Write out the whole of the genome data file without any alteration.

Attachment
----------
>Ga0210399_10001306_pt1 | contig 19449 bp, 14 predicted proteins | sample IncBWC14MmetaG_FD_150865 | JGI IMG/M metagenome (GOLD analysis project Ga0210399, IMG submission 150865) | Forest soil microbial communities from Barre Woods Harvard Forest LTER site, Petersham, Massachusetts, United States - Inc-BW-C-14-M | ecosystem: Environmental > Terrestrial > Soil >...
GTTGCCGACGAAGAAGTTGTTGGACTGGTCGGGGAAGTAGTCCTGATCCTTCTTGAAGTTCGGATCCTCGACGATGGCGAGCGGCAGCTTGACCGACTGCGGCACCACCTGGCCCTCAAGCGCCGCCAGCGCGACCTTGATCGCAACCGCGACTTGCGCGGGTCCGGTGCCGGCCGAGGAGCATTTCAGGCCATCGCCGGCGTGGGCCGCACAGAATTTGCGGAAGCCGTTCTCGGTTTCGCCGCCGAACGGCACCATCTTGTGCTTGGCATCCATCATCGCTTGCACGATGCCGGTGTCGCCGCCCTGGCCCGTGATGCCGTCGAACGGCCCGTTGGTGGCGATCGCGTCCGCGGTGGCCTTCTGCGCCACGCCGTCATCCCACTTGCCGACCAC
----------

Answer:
>Ga0210399_10001306_pt1 | contig 19449 bp, 14 predicted proteins | sample IncBWC14MmetaG_FD_150865 | JGI IMG/M metagenome (GOLD analysis project Ga0210399, IMG submission 150865) | Forest soil microbial communities from Barre Woods Harvard Forest LTER site, Petersham, Massachusetts, United States - Inc-BW-C-14-M | ecosystem: Environmental > Terrestrial > Soil >...
GTTGCCGACGAAGAAGTTGTTGGACTGGTCGGGGAAGTAGTCCTGATCCTTCTTGAAGTTCGGATCCTCGACGATGGCGAGCGGCAGCTTGACCGACTGCGGCACCACCTGGCCCTCAAGCGCCGCCAGCGCGACCTTGATCGCAACCGCGACTTGCGCGGGTCCGGTGCCGGCCGAGGAGCATTTCAGGCCATCGCCGGCGTGGGCCGCACAGAATTTGCGGAAGCCGTTCTCGGTTTCGCCGCCGAACGGCACCATCTTGTGCTTGGCATCCATCATCGCTTGCACGATGCCGGTGTCGCCGCCCTGGCCCGTGATGCCGTCGAACGGCCCGTTGGTGGCGATCGCGTCCGCGGTGGCCTTCTGCGCCACGCCGTCATCCCACTTGCCGACCAC